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Fiji Government Muscles Methodists

Fiji Methodist Deputy General Secretary Rev Tevita Nawadra Banivanua. Photo by Bruce Mullan
Not content to confine its muscle to the field it knows best, the Fiji military has moved in on the Methodist Church, attempting to influence Church leadership decisions and interfering in the life of the Church.

A recent showdown over the Methodist Church Annual Conference has ended with the Military Government cancelling the Conference for the third year in a row, banning all meetings and preventing all Methodist ministers from travelling overseas.

All meetings, worship and fellowship services and programmes other than on Sunday have been banned.

The latest written Police directive also bans all Church bazaars, fundraising, rallies, camping, open air meetings, and sports days.

The only services now permitted are regular Sunday services.

Church leaders expressed deep concern about the Fiji military interference in church decisions.

“The Government must not decide who will lead the Church.” said Rev Dr Kerry Enright, National Director of UnitingWorld.

“That role belongs to the Church alone.

The Government needs to carry out its appointed role, and allow the Church to do the same.”

Conflict flared when the Government demanded that Methodist Church President Ame Tugaue and General Secretary Tuikilakila Waqairatu refrain from taking part in the Conference.

The pair had been charged by the Military Government in 2009 with organising an unauthorised public meeting.

Fiji Landforce Commander, Colonel Tikoitoga, stated that Tugaue and Waqairatu should have stepped down from their leadership positions until the investigations were complete.

“They refused to accept that explanation.

They maintained that a person is innocent until proven guilty,” Tikoitoga said.

In response, Dr Enright noted that the Church has bent over backwards to be conciliatory towards the Government, submitting its agenda for approval prior to the Conference.

“This latest move on the part of the Government represents unacceptable interference from the State in the life of the Church.”

“It is a clear violation of the fundamental human right to religious freedom at a time when the Church has been working hard to stabilize the relationship with the Government" he said.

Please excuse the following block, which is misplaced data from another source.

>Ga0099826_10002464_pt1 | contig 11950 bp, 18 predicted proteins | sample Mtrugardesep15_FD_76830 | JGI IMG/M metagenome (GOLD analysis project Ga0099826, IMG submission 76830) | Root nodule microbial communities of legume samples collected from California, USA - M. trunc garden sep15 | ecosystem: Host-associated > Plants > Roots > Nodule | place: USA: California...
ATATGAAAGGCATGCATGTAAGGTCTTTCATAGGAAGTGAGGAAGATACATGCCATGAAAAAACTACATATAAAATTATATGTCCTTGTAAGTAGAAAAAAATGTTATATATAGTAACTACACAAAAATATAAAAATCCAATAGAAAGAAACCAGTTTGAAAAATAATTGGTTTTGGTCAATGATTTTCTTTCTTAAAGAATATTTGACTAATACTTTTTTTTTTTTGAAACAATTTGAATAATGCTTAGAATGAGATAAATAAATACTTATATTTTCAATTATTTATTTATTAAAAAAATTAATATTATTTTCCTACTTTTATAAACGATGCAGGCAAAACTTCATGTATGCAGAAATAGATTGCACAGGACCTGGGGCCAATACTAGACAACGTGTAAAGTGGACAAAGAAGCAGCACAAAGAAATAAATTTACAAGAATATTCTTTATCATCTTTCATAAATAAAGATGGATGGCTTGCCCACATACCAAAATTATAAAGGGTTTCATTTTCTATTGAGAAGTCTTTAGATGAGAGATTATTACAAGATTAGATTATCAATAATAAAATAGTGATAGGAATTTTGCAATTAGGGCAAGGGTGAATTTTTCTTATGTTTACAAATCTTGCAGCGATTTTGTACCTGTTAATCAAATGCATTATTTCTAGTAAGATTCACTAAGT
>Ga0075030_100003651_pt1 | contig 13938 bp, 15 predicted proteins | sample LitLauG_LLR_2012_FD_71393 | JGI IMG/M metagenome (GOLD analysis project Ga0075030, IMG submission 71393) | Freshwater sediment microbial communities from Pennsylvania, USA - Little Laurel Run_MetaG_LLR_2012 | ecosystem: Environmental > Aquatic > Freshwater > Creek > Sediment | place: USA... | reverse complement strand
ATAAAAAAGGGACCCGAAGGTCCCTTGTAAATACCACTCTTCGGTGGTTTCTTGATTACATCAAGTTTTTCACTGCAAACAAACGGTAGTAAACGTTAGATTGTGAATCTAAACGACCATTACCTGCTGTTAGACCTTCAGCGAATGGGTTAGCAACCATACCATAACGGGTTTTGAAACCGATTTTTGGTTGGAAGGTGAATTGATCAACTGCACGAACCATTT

Around 1000 church members, gathered in Suva for the 2011 Annual Conference, were left stranded when permission to meet was withdrawn at the eleventh hour.

According to Mr Bruce Mullan, UnitingWorld Associate Director for the Pacific, who was the only foreign observer present to attend the meetings, frustrations ran high.

Many had made long and expensive journeys to be part of the conference.

Methodist Deputy General Secretary Tevita Banivanua spoke of the pain that people experienced as a result of the cancellation.

“They have spent lots of money, lots of preparation, they have left their homes for them to go through this, and it’s not an easy time for them,” Mr Banivanua said.

Methodists represent one third of the population of Fiji and Rotuma.

In spite of the challenges, the Fiji Methodist Church remains determined to find a way to work with the Government without compromising its own values.

In response to claims that there have been political overtones to some of the Methodist Church’s actions in the past, Mr Mullan stated he had read the full agenda in English and that it contained nothing of any political nature whatsoever.

“I saw a Church that worked very hard with the Government to get approval to hold its Annual Conference for the first time in more than three years."

“The agenda was fully approved.

To have that overturned and thrown out at the last minute was a humiliation to them and the outcomes they had worked so hard to achieve.”

The Church has been co-operative with regard to their activities and agenda and they are now being pressured to give in on the fundamental issue of autonomy over leadership decisions.

On what was to have been the last day of the Conference, a last minute gathering of 57 Divisional Church Stewards endorsed the actions of President Tugaue and General Secretary Waqairatu in resisting pressure from the Government to step down from their positions.

One church insider is reported to have said, “Even if there is no Church Conference for ten years, they will still be the President and General Secretary.

It’s a victory, a moral victory.”

Dr Enright said “The Fiji Government has also been intimidating the Fiji Trade Union movement.

It is very sad to see bodies that contribute to the wellbeing of people being treated this way.”

For updates on the situation, and more information on specific action to take to support the Fijian Methodists in Fiji and Rotuma, go to unitingworld.org.au

Photo : Fiji Methodist Deputy General Secretary Rev Tevita Nawadra Banivanua. Photo by Bruce Mullan